Solar panel projects approved by Southington council

By Jesse Buchanan, Record-Journal staff

SOUTHINGTON — The Town Council approved two agreements for solar energy at Kennedy and DePaolo middle schools, the latest in efforts to install solar panels on most town buildings.

Although a planned solar array behind Hatton School has been delayed by a lawsuit from neighbors, solar farms have been installed at South End and Plantsville schools without major opposition.

On Monday, the council voted 7-1 to sign 20-year power purchase agreements with Greenskies, a Middletown energy company, for the solar panels at the middle schools.

Greenskies will own and operate the panels and sell power to the town at a reduced rate. The panels will be installed on the school roofs, which are new. Renovations at both schools were completed this year.

The panels are expected to provide about 80 percent of the schools’ power and reduce energy bills by 40 percent, according to Town Manager Garry Brumback.

Town Council Chairman Michael Riccio, a Republican, said there are more solar projects to come.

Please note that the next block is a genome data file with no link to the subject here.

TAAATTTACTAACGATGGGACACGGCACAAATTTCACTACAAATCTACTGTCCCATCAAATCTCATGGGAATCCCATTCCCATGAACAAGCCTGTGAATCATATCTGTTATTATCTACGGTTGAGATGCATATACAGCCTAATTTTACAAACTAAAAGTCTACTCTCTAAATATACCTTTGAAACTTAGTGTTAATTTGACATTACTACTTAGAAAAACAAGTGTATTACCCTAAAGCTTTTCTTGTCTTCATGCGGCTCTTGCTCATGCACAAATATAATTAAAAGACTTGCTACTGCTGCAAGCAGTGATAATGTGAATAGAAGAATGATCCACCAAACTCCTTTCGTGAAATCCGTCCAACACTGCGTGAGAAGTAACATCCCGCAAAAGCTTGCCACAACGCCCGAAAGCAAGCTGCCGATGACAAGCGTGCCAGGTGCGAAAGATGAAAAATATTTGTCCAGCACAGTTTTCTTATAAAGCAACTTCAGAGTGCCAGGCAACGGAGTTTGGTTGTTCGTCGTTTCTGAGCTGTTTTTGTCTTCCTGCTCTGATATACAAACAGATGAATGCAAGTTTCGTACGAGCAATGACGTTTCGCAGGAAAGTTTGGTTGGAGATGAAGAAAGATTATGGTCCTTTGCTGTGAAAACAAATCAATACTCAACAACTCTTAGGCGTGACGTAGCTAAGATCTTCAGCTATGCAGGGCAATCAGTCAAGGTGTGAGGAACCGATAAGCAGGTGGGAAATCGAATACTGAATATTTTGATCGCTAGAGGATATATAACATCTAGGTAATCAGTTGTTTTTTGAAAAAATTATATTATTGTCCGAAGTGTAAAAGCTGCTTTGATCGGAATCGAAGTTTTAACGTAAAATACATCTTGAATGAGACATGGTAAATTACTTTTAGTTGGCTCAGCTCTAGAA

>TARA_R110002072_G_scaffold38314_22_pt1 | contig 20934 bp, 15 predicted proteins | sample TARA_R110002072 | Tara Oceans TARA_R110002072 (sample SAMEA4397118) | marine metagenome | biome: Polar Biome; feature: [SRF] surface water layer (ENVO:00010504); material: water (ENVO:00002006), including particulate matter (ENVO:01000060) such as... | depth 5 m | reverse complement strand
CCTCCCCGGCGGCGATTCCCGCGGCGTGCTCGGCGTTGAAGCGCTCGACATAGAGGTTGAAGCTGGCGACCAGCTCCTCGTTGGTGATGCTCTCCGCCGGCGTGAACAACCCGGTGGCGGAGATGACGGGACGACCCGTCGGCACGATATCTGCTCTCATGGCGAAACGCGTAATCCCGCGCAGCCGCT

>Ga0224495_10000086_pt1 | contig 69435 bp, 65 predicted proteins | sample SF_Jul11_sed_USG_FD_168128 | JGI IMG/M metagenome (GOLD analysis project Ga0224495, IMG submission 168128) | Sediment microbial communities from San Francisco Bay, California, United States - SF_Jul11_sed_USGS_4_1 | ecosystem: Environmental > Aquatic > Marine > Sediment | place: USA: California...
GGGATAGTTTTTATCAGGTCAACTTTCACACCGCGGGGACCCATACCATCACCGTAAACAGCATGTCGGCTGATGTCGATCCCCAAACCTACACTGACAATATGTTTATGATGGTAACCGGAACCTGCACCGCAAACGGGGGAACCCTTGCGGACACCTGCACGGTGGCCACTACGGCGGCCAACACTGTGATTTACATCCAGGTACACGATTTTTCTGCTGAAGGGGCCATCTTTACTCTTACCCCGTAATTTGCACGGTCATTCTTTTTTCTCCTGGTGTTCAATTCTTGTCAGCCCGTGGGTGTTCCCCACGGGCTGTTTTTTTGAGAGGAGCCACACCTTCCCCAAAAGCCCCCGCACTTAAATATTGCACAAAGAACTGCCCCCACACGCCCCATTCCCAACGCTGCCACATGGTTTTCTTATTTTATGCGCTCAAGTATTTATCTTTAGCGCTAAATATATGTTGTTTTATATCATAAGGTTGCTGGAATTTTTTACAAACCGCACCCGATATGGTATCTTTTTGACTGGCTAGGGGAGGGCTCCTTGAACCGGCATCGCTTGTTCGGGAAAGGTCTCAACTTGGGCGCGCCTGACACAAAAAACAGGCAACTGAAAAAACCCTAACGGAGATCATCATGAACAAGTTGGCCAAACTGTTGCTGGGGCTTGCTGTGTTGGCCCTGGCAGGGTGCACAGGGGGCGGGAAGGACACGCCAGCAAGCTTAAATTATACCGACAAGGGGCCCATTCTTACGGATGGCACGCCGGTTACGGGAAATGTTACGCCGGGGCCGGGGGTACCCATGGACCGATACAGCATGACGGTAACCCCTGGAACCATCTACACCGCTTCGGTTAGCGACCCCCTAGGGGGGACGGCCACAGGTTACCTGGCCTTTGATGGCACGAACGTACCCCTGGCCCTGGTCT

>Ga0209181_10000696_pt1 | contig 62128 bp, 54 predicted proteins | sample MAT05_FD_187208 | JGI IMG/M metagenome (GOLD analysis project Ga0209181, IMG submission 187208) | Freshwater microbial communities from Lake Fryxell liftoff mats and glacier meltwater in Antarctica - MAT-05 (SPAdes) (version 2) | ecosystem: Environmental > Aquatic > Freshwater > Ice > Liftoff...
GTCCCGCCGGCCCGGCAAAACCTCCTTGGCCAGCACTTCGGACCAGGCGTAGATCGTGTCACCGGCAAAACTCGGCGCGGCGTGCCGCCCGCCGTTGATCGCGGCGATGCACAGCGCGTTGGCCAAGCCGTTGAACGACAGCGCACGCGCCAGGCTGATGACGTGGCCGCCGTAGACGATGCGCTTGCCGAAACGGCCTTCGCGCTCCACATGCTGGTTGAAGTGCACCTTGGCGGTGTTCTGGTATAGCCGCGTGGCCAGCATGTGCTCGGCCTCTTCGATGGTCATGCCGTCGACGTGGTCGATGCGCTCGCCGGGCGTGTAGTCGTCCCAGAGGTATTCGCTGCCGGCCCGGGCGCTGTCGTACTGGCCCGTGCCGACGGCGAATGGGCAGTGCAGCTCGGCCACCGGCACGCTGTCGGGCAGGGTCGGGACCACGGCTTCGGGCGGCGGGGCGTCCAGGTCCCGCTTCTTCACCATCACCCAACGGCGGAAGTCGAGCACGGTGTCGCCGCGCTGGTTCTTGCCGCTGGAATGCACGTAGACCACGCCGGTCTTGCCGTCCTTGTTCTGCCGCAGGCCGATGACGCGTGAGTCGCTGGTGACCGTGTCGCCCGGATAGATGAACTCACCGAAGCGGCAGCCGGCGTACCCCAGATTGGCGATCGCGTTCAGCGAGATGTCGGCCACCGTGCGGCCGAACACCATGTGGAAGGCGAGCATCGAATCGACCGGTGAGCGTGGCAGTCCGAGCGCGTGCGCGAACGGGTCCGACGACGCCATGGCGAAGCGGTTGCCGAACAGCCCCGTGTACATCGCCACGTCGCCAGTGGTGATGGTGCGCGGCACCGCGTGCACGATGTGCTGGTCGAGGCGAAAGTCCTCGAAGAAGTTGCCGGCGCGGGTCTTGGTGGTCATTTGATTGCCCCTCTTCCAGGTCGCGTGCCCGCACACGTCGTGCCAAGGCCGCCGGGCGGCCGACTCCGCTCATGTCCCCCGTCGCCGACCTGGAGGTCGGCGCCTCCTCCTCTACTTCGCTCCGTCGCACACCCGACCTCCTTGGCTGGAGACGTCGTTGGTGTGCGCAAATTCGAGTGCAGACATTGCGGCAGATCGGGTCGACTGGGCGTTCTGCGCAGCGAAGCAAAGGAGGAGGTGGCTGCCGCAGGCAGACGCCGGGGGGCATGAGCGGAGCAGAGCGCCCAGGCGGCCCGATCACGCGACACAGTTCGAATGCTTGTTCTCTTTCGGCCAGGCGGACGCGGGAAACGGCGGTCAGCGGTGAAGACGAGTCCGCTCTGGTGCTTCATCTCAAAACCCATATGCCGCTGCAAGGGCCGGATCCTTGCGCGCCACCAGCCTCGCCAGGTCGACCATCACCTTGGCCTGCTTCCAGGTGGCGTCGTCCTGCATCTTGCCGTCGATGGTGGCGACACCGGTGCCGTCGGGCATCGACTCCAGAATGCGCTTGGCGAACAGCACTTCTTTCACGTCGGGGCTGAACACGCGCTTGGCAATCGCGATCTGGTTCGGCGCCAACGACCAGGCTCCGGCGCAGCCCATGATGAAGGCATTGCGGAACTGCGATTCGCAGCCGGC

“Every town building will have them,” he said.

John Barry, a Democratic councilor, voted against signing the agreements. He questioned the anticipated savings since market prices can fluctuate over 20 years. The agreement includes prices the town will pay Greenskies for solar-generated power along with yearly increases.

“I think it’s really hard to determine the savings going out 20 years,” Barry said. “These are just estimates. (A 20-year agreement) really ties the hands of the town.”

Brumback said the price per kilowatt hour is only part of the overall energy cost. The town pays Eversource a transportation and distribution charge but avoids that cost when generating power on-site.

“Transportation and distribution are a major cost and that’s where you see savings,” Brumback said.

Another advantage of solar power is the environmental benefit of renewable energy, he said.

Solar panels have begun generating power at South End School while panels at Plantsville will be working soon, according to Brumback.

He said solar projects are dependent on securing state energy credits which defray capital costs for Greenskies. Without those credits the projects aren’t financially viable.

Brumback said the town is considering solar panels on the municipal center, the library, the former landfill and other locations.

On Monday, Republican Town Councilor Tom Lombardi recused himself from the discussion and vote on the Greenskies contracts.

Lombardi was the target of ethics complaints after he cast a vote concerning the Hatton solar array. While the Board of Ethics found him in violation, the council overturned the decision last month.

Lombardi recused himself from a 2014 vote to select Greenskies as the town’s solar vendor. He works as controller for Centerplan Development, one of a number of Centerplan companies owned by Robert Landino. Landino is also the board chairman for Greenskies.